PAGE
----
There is also evidence that the union, through the guise of protecting the jobs of the employees, causes the company to make decisions that keep it behind technically. The sorting operation at UPS is done by manual labor, which is both error and injury prone. At BigLots! it's all automated, and from what I can tell almost perfectly accurate and about 10x faster. And that's 10x faster than a team of about 60 employees could work. The company can therefore save money. This money is then invested in keeping the equipment in good working condition, rather than running it always on the verge of failure, which causes constant downtime. At UPS we needed quite a bit of training on how to handle the conveyor belts, how not to mess with the cages guarding the belt motors, etc. At BitLots, the belts are all out of reach, and if you did manage to get within arms reach of one, a sensor will shut it down.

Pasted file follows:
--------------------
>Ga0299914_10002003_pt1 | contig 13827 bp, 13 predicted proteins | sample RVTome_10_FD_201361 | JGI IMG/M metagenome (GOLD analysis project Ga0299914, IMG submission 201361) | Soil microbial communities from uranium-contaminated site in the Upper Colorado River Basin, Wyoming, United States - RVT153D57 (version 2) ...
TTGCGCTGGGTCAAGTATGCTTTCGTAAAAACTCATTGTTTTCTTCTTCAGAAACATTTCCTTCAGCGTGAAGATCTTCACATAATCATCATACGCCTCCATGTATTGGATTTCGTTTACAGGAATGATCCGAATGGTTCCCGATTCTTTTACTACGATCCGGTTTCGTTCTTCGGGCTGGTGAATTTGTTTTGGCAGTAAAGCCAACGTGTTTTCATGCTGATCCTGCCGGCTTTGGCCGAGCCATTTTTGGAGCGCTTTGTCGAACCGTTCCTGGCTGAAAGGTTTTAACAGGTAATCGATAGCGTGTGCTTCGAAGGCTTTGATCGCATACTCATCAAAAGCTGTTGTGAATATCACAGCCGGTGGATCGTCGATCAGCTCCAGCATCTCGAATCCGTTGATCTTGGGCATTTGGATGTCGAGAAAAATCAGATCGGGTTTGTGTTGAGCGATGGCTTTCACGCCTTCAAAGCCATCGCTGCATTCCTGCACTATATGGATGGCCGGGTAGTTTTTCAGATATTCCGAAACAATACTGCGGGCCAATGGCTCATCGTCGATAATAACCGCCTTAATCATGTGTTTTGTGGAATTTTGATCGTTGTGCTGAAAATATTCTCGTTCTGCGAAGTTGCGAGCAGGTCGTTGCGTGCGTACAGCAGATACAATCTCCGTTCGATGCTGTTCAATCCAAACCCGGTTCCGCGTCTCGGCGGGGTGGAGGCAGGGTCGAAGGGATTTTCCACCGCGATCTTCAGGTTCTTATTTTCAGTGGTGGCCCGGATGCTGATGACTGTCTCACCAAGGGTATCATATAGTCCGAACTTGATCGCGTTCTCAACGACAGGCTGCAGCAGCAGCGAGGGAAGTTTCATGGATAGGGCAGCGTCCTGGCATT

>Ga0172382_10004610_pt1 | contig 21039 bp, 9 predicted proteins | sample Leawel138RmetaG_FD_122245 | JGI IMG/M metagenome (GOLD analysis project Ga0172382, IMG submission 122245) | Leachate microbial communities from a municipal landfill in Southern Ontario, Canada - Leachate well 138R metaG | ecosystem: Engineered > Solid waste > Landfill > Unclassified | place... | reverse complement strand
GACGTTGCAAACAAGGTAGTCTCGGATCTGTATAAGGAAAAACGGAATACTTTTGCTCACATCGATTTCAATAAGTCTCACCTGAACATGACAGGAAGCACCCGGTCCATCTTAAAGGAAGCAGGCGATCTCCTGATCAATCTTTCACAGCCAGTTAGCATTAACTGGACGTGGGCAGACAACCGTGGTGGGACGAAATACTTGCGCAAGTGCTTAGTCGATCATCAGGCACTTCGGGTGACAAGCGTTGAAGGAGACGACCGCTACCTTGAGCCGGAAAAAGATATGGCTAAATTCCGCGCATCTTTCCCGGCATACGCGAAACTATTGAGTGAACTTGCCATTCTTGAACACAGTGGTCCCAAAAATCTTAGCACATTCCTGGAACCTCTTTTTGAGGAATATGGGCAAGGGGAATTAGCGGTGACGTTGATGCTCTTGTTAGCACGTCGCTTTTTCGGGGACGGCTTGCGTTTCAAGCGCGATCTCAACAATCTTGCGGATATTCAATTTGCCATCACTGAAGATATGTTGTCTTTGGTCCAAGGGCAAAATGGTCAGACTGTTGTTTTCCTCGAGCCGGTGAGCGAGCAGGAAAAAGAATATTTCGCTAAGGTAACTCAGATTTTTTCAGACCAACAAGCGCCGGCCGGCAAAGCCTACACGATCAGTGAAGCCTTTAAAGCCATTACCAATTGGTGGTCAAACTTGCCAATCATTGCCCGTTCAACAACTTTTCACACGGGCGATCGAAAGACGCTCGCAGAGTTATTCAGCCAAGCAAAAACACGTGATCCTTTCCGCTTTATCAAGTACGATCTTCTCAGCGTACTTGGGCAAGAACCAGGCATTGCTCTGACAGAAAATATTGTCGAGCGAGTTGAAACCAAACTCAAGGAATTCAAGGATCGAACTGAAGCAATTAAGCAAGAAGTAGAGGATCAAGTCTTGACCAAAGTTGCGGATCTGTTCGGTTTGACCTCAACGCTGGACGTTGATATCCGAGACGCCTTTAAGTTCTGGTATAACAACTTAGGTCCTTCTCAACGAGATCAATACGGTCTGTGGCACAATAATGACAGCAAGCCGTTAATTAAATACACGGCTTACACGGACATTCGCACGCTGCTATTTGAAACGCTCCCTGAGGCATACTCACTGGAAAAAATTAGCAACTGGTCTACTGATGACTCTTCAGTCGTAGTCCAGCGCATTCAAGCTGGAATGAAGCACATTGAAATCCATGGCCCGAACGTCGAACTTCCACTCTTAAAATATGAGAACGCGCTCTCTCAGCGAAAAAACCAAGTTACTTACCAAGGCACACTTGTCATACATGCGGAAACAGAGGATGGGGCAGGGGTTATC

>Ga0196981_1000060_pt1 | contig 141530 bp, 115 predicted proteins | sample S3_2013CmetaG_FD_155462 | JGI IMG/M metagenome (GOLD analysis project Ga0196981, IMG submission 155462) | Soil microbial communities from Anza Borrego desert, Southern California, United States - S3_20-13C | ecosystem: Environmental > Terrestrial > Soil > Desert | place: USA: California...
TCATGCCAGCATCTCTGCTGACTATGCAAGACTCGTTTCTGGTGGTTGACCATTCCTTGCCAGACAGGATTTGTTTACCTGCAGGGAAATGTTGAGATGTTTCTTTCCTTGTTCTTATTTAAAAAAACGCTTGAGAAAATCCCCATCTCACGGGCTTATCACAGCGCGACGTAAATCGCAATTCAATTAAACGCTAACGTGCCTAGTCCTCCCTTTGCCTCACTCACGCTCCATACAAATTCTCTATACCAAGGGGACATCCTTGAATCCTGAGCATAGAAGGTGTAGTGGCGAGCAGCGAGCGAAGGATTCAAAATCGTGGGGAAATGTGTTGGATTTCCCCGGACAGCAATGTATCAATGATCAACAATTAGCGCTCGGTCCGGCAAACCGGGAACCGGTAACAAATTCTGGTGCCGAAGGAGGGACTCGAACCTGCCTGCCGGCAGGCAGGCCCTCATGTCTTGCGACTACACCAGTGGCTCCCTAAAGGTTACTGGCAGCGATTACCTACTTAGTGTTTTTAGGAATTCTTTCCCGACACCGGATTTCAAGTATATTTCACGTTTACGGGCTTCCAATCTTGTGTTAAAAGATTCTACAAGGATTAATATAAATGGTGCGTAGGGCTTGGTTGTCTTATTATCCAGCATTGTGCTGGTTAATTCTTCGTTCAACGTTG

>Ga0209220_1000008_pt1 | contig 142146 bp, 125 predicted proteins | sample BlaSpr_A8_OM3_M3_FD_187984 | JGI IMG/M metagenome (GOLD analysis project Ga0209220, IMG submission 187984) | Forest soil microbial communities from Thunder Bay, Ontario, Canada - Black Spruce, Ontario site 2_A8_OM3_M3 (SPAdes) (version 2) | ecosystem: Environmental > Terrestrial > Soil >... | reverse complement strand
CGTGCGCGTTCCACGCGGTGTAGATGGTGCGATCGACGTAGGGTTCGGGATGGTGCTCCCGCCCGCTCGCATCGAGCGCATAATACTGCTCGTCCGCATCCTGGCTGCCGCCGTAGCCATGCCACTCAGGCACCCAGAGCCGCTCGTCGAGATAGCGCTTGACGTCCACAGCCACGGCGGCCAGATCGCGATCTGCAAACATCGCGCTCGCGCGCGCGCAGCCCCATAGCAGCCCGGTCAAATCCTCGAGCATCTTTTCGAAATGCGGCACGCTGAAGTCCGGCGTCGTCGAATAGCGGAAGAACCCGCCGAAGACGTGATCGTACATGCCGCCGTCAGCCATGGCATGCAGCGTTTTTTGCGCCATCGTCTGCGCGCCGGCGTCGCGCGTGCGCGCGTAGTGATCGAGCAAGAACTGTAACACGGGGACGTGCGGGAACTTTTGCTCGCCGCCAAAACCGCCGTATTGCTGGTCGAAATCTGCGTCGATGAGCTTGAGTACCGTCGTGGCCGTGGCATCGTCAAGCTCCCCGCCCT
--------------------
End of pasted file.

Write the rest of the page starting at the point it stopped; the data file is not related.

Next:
BigLots will also not hesitate to shut down a store that isn't making money. They do this to about 40 stores a year, although they start up more new ones than that. This puts some employees out of a job, but offers new jobs to others. A union would frown on such activity and make it difficult. The company would therefore be forced to lose money to not risk a strike.